6. ^ Turner A (1987) New fossil carnivore remains from the Sterkfontein hominid site (Mammalia: Carnivora). Ann Transvall Mus 34:319–347
  7. ^ a b c d e Yu L & Zhang YP (2005). "Phylogenetic studies of pantherine cats (Felidae) based on multiple genes, with novel application of nuclear beta-fibrinogen intron 7 to carnivores". Molecular Phylogenetics and Evolution 35 (2): 483–495. doi:10.1016/j.ympev.2005.01.017. http://www.sciencedirect.com/science?_ob=ArticleURL&_udi=B6WNH-4FM01FR-2&_user=1790654&_coverDate=05%2F31%2F2005&_rdoc=1&_fmt=&_orig=search&_sort=d&view=c&_acct=C000054312&_version=1&_urlVersion=0&_userid=1790654&md5=6d81584bf994a2c1b395c31613ad6068. 
  8. ^ a b c Dianne N. Janczewski, William S. Modi, J. Claiborne Stephens, and Stephen J. O'Brien (1 July 1996). "Molecular Evolution of Mitochondrial 12S RNA and Cytochrome b Sequences in the Pantherine Lineage of Felidae". Molecular Biology and Evolution 12 (4): 690. http://mbe.oxfordjournals.org/cgi/reprint/12/4/690. Retrieved 2006-08-06. 
  9. ^ Cat Specialist Group (2002). Uncia uncia. 2006. IUCN Red List of Threatened Species. IUCN 2006. www.iucnredlist.org. Retrieved on 11 May 2006.
  10. ^ Felid Taxon Advisory Group: Alan H. Shoemaker (1996) Taxonomic and Legal Status of the Felidae
  11. ^ a b Johnson WE & Obrien SJ (1997). "Phylogenetic reconstruction of the Felidae using 16S rRNA and NADH-5 mitochondrial genes". Journal of Molecular Evolution 44: S98–S116. doi:10.1007/PL00000060. 
  12. ^ Davis BW, Li G, Murphy WJ (2010) Supermatrix and species tree methods resolve phylogenetic relationships within the big cats, Panthera (Carnivora: Felidae). Mol. Phylogenet.
  13. ^ Hemmer, H., Kahlike, R.-D. & Vekua, A. K. (2004). The Old World puma Puma pardoides (Owen, 1846) (Carnivora: Felidae) in the Lower Villafranchian (Upper Pliocene) of Kvabebi (East Georgia, Transcaucasia) and its evolutionary and biogeographical significance. Neues Jahrbuch fur Geologie und Palaontologie, Abhandlungen 233, 197-233.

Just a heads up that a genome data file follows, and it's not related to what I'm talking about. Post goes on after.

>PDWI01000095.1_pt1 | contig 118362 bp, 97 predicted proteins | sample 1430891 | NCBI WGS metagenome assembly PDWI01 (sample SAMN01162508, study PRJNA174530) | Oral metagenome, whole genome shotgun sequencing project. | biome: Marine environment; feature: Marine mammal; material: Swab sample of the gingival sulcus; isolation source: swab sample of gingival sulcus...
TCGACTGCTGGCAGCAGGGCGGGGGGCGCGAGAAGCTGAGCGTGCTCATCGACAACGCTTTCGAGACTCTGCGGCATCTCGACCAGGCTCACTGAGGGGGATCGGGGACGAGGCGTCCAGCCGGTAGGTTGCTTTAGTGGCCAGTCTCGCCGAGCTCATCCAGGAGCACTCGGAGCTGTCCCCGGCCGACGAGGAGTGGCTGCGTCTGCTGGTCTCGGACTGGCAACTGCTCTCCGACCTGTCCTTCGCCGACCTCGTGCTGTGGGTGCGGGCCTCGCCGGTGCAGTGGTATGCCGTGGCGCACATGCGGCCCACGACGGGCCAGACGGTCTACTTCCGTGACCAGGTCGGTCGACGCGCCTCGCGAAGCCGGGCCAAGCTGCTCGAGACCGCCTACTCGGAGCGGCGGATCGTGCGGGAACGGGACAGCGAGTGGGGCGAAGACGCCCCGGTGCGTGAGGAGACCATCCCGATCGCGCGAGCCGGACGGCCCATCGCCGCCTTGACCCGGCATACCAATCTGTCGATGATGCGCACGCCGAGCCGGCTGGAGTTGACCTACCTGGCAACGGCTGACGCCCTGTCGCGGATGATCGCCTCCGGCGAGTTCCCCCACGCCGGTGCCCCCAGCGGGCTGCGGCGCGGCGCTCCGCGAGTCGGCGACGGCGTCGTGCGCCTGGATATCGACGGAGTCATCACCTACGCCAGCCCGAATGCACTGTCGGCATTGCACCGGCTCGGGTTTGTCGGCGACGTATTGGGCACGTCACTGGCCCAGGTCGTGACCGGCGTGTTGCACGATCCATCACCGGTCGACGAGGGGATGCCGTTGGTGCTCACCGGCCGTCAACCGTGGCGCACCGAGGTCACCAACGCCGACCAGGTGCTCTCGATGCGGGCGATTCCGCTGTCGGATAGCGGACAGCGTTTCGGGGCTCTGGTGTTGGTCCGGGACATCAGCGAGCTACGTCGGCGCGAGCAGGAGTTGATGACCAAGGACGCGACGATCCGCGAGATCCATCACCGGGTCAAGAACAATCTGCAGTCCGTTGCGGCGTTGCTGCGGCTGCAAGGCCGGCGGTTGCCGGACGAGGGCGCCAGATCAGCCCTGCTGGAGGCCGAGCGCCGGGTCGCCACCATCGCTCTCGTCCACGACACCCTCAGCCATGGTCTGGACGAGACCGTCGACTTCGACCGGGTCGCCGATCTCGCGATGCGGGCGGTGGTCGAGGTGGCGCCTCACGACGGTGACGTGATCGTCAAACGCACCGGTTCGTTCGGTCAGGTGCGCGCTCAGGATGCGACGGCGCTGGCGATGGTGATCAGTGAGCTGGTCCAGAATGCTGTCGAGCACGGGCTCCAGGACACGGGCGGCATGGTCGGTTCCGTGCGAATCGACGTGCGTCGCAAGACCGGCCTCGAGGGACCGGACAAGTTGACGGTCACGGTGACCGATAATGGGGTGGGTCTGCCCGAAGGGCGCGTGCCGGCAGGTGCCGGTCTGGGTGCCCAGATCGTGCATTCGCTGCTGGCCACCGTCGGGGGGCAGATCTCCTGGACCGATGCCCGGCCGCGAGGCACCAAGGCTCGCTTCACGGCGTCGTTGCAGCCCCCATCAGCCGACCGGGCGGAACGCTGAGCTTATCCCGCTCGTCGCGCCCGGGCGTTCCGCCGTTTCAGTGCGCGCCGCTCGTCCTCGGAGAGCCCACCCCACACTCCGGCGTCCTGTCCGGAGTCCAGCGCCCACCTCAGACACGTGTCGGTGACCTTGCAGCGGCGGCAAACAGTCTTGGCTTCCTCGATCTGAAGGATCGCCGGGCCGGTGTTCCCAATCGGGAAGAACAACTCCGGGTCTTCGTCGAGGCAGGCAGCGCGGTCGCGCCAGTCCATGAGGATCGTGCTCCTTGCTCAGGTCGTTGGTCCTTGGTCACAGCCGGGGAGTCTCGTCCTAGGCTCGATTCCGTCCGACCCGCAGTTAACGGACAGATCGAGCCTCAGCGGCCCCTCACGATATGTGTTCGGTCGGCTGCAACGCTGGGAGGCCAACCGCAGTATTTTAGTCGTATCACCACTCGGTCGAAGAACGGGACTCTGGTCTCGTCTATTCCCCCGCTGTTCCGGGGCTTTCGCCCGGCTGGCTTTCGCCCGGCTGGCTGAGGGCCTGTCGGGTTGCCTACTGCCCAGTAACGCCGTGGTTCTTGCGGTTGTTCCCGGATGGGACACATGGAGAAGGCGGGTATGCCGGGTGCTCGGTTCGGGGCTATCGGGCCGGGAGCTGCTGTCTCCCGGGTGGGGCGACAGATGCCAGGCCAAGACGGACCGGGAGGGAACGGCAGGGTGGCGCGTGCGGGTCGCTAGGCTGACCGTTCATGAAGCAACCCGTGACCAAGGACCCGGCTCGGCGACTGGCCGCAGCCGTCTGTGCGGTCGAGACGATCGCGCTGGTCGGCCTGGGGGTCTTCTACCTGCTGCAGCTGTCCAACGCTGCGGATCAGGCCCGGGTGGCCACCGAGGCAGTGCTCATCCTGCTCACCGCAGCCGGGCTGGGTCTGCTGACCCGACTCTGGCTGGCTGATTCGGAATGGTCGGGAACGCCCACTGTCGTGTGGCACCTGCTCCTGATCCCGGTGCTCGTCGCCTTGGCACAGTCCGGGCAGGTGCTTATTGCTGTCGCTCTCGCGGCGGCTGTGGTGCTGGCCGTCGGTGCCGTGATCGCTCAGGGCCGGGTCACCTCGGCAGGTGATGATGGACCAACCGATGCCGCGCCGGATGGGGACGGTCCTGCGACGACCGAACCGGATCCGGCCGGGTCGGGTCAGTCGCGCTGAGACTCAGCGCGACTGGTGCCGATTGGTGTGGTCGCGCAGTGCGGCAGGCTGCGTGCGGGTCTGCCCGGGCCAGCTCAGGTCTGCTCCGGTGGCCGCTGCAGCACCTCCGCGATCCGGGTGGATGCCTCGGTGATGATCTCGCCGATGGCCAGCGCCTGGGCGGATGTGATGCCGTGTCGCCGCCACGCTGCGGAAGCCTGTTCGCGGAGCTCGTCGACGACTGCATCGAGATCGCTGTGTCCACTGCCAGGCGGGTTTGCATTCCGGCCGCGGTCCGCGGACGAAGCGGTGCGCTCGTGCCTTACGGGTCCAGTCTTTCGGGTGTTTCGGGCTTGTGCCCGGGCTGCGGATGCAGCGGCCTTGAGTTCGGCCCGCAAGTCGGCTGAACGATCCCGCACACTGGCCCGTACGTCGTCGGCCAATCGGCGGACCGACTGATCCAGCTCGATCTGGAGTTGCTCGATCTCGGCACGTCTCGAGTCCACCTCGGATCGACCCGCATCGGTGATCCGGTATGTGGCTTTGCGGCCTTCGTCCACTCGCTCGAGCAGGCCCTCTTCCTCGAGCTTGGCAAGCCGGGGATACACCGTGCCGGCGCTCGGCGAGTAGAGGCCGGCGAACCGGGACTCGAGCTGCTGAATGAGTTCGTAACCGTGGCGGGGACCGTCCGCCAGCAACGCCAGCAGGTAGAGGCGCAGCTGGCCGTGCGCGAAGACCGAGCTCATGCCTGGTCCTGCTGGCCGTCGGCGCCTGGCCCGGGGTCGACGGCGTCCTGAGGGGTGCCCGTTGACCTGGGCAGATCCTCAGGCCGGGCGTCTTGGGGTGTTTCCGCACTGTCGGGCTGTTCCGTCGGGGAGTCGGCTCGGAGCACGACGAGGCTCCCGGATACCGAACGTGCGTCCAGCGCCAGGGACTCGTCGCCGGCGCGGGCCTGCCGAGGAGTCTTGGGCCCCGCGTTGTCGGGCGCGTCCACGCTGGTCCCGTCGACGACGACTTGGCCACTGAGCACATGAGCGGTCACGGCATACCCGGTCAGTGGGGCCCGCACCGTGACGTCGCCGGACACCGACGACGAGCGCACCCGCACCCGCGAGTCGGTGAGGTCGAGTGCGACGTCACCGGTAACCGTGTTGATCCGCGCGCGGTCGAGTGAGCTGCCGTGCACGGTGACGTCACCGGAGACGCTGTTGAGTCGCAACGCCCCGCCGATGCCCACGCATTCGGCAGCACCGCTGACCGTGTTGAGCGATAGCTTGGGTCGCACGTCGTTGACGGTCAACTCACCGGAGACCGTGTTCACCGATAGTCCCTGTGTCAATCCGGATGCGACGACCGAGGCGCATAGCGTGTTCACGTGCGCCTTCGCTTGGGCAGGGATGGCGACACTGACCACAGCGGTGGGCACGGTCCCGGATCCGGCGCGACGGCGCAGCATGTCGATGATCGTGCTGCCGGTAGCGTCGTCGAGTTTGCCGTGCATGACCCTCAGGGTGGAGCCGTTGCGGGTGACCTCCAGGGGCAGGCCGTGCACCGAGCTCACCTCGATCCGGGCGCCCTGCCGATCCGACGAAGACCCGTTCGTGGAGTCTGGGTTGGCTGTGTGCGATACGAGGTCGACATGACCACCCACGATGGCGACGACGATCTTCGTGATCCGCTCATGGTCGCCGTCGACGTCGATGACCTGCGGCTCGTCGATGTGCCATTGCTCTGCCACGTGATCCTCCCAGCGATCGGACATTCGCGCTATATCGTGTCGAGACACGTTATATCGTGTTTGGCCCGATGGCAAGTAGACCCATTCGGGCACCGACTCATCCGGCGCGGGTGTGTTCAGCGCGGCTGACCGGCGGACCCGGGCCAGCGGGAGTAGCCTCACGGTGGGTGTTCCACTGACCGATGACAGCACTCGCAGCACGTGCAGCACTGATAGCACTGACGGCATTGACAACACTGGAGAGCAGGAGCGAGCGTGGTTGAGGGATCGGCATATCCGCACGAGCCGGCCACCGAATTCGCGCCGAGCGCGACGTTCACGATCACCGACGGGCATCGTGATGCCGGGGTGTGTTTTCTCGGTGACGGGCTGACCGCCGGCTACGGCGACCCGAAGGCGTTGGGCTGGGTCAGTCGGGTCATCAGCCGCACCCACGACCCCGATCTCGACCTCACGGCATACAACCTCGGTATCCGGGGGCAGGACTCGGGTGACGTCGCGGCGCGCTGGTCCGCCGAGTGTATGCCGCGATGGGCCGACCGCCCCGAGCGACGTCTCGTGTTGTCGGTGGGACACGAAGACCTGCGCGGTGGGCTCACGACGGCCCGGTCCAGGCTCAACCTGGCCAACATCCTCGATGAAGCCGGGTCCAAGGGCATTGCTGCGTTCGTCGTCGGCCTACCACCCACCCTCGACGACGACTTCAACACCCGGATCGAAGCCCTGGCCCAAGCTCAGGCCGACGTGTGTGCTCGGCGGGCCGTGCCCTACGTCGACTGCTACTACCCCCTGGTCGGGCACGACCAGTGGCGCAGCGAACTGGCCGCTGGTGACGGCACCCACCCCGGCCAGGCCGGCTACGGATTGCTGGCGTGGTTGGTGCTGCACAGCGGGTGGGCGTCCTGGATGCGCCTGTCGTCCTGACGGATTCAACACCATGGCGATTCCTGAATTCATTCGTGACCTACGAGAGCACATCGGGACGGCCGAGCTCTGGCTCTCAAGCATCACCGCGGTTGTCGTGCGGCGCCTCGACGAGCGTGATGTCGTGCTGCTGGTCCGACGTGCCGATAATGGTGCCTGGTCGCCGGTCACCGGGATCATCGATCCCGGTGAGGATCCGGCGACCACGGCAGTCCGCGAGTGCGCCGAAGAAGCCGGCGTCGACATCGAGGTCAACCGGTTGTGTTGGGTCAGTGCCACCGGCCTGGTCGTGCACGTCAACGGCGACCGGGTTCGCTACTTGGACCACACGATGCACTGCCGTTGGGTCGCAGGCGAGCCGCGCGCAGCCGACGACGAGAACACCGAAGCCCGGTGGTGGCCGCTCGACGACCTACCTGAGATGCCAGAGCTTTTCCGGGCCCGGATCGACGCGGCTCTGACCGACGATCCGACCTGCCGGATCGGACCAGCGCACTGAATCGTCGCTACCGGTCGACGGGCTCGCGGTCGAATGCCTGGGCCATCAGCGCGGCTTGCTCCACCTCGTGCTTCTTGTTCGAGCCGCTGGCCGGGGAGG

14. ^ O'Regan, H & Turner, A (2004). "Biostratigraphic & palaeoecological implications of new fossil felid material from the Plio-Pleistocene site of Tegelen, the Netherlands". Palaeontology 47 (5): 1181–1193. doi:10.1111/j.0031-0239.2004.00400.x. http://www.blackwell-synergy.com/doi/pdf/10.1111/j.0031-0239.2004.00400.x?cookieSet=1. 
  15. ^ Luo SJ, Kim JH, Johnson WE, Walt Jvd, Martenson J, et al. (2004). "Phylogeography and Genetic Ancestry of Tigers (Panthera tigris)". PLoS Biol 2 (12): e442. doi:10.1371/journal.pbio.0020442. 
  • A. Turner: The big cats and their fossil relatives. Columbia University Press, 1997.ISBN 0-231-10229-1


Wiktionary

Up to date as of January 15, 2010

Definition from Wiktionary, a free dictionary

Contents

Translingual

The genus Panthera.

Etymology

From Ancient Greek πάνθηρ (panthēr), panther).

Proper noun

Panthera

  1. (taxonomy) A taxonomic genus within the subfamily Pantherinae — various big cats.

Translations

Derived terms

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Wikispecies

Up to date as of January 23, 2010

From Wikispecies

Taxonavigation

Main Page
Cladus: Eukaryota
Supergroup: Unikonta
Cladus: Opisthokonta
Regnum: Animalia
Subregnum: Eumetazoa
Cladus: Bilateria
Cladus: Nephrozoa
Cladus: Deuterostomia
Phylum: Chordata
Subphylum: Vertebrata
Infraphylum: Gnathostomata
Superclassis: Tetrapoda
Classis: Mammalia
Subclassis: Theria
Infraclassis: Placentalia
Superordo: Laurasiatheria
Ordo: Carnivora
Subordo: Feliformia
Familia: Felidae
Subfamilia: Pantherinae
Genus: Panthera
Species: P. leo - P. onca - P. pardus - P. tigris

Name

Panthera Oken, 1816

Type species: Felis pardus Linnaeus, 1758

Synonyms

References

  • Panthera on Mammal Species of the World.
    Don E. Wilson & DeeAnn M. Reeder (editors). 2005. Mammal Species of the World. A Taxonomic and Geographic Reference (3rd ed).
  • Lehrb. Naturgesch, 3, 2: 1052.
  • Mammal Species of the World, A Taxonomic and Geographic Reference, 3rd edition, 2005 ISBN 0801882214
  • J.H. Mazák & C.P. Groves: A taxonomic revision of the tigers (Panthera tigris) of Southeast Asia. Mammalian Biology 71(5): 268-287 (2006).
  • Panthera Oken, 1816 Report on ITIS

Vernacular names

العربية: نمور
Česky: Panthera
English: Panthers
Español: Pantera
Français: Panthères
한국어: 표범속
Italiano: Panthera
Русский: Пантера
Українська: Пантера
中文: 豹属
Wikimedia Commons For more multimedia, look at Panthera on Wikimedia Commons.

Simple English

Panthera
File:Pair of lions
Two lions (Panthera leo)
Scientific classification
Kingdom: Animalia
Phylum: Chordata
Class: Mammalia
Order: Carnivora
Family: Felidae
Subfamily: Pantherinae
Genus: Panthera
Oken, 1816
Type species
Felis pardus
Linnaeus, 1758

Panthera is a genus of the family Felidae. It has four living species, which are the biggest cats of the Felidae family. All cats in this genus can climb trees. The cheetah is not in this group because it is more closely related to the small cats. The cheetah is also different from all other cats because it has only slightly retractable claws and chases down its prey instead of stalking it, like all other cats do. The tiger is the largest Panthera species, as well as the largest of all cats. The leopard is the smallest Panthera species.

Taxonomy

Other Websites